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Offices to let - 1,940 sq. ft. (180.19m²) - 4,233 sq. ft. (393.29m²)
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New industrial unit to let 21,312 sq. ft. (1,980m²)
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Warehouse to let - 35,059 sq. ft. (3,257m²)
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Modern Offices to let - 5,121 sq. ft. (475.8 m²)
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CDM Regulations 2015 - Riding the Waves of Change
- Author: Kerry Sutherland
- Date: 1st January 1970
As the CDM Regulations 2015 are set to come into force on 6 April 2015, our head of building surveying, Kerry Sutherland explains what this means to Project Professionals:
The aim of the new regulations is essentially to simplify the original 2007 regulations and replace the approved Code of Practice with targeted guidance. The HSE have introduced the need for key role holders to demonstrate specific skills and training rather than ‘competence’ which was widely deemed to be too vague for most Clients to be expected to assess.
Perhaps the main change is the replacement of the ‘CDM-Coordinator’ with the ‘Principal Designer’, a role that could perhaps be held by an Architect, Engineer or even Project Manager (PM) / Contract Administrator (CA) as the regulations’ definition of designer extends to encompass these activities. On small to medium sized projects, this may not signify significant changes to the way projects are managed as many PM’s and CA’s have been performing the role of CDM-C for many years. However, this is less often the case for Architects and Engineers who may now be assuming this role and need to demonstrate a wider understanding of the regulations and more importantly, the management of health and safety during the pre-construction phase of a project.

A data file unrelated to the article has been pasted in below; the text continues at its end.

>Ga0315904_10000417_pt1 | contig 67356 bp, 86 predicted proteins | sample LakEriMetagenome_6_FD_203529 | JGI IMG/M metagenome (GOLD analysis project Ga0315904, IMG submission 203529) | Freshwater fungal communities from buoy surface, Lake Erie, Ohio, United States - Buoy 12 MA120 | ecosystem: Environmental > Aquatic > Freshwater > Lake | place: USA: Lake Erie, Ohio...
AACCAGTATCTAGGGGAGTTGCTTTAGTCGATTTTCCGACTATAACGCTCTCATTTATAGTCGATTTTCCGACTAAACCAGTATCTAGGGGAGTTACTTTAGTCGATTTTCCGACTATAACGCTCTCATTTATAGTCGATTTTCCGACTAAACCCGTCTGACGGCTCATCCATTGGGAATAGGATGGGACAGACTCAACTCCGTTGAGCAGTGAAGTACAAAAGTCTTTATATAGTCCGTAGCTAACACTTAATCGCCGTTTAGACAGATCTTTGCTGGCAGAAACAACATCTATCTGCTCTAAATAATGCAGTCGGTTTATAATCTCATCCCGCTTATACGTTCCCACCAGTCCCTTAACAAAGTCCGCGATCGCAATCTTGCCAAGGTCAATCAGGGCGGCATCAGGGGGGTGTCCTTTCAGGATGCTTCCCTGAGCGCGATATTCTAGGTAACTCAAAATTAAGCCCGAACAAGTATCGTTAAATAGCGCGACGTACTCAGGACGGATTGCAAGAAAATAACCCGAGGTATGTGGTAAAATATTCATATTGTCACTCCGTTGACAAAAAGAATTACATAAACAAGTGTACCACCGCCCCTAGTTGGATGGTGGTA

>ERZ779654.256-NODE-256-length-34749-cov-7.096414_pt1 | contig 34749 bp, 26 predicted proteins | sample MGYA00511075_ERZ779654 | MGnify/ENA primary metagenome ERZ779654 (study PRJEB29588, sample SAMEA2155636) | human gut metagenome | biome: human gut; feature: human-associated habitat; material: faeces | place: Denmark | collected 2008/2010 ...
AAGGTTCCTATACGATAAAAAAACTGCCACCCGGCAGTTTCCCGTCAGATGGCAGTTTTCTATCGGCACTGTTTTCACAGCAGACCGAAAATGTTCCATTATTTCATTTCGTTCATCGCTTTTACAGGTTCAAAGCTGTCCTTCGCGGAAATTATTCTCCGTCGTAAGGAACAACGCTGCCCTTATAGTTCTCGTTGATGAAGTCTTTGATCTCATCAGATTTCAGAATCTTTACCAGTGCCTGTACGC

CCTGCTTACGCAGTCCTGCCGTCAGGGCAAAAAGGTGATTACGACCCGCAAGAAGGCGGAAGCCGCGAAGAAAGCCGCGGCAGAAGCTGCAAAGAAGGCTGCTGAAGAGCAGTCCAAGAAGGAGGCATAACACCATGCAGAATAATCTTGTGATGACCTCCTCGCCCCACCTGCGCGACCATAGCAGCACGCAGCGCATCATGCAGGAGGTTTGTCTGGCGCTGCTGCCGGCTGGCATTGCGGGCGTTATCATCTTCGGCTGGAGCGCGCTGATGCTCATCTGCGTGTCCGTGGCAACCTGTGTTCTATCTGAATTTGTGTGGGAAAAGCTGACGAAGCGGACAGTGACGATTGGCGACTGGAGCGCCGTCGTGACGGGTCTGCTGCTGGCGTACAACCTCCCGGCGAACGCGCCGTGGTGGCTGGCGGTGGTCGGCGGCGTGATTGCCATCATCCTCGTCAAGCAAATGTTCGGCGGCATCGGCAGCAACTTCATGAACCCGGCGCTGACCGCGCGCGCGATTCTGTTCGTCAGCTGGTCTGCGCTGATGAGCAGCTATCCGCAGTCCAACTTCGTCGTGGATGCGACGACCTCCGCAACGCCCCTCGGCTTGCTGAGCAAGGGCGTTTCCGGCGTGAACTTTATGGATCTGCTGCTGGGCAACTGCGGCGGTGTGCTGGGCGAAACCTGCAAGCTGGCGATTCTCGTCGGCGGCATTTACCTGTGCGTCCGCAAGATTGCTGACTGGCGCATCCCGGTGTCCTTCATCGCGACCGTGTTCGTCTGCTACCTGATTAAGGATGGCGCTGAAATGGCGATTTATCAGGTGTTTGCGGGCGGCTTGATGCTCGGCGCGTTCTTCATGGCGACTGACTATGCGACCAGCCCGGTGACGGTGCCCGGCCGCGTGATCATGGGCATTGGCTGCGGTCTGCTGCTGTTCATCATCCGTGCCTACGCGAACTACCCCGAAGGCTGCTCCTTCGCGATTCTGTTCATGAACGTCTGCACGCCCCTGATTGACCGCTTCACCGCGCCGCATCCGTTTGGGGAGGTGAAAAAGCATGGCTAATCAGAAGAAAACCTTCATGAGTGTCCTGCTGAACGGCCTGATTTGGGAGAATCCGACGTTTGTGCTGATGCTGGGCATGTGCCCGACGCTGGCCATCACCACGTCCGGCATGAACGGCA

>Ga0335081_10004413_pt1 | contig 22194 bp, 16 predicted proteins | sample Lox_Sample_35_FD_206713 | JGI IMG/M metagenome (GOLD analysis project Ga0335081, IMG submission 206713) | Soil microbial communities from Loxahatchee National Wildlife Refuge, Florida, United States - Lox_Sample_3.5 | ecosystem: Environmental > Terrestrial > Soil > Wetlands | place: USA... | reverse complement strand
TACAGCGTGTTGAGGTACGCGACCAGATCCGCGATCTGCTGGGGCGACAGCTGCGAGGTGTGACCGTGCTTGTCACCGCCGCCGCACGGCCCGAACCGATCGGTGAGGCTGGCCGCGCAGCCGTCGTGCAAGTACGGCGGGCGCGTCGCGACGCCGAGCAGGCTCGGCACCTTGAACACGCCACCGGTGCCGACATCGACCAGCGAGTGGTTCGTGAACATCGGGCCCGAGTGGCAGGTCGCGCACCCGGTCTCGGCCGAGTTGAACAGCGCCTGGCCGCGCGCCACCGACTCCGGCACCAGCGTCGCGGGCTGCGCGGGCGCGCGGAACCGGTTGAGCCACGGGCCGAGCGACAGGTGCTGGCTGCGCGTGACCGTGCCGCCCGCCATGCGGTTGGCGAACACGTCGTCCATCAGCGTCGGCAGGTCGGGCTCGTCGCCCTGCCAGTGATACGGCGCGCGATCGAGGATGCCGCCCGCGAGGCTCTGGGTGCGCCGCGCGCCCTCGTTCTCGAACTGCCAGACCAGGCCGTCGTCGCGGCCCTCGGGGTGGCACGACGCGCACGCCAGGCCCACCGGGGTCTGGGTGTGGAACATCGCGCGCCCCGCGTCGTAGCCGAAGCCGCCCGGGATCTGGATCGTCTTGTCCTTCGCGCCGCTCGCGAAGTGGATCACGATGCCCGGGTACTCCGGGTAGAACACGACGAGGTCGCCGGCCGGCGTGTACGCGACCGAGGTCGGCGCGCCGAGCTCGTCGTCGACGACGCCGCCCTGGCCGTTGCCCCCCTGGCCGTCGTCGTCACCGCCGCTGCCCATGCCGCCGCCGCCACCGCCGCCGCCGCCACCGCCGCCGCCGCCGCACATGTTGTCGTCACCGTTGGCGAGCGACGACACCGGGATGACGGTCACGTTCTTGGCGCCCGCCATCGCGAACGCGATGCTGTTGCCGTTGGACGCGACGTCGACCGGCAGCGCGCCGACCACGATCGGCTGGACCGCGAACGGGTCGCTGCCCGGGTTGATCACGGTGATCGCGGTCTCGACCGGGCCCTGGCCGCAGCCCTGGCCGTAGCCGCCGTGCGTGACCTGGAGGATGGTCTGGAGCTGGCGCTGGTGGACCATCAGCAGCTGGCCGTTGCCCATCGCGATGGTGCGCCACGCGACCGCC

The Client’s role is becoming more encompassing with the duty of notification now landing on their shoulders. However, since the regulations have been extended to incorporate domestic projects, the role of Client, in this instance (domestic projects) is usually transferred to the Contractor or Principal Contractor, or in some instances the Principal Designer. As in the 2007 regulations, the role of Client for Commercial Projects cannot be delegated. The terms under which a project becomes notifiable have also been amended slightly but the main change here is that domestic projects will be notifiable in the same way that commercial projects are.
Since the wider view of the industry was that the majority of CDM-Coordinators were not adding value to a project, this may all be good news to Clients and other Property Professionals alike. However, it remains to be seen how effective these changes are on reducing bureaucracy whilst continuing to minimise health and safety incidents on site – surely the main objective of these regulations.
For more information, contact Kerry Sutherland.
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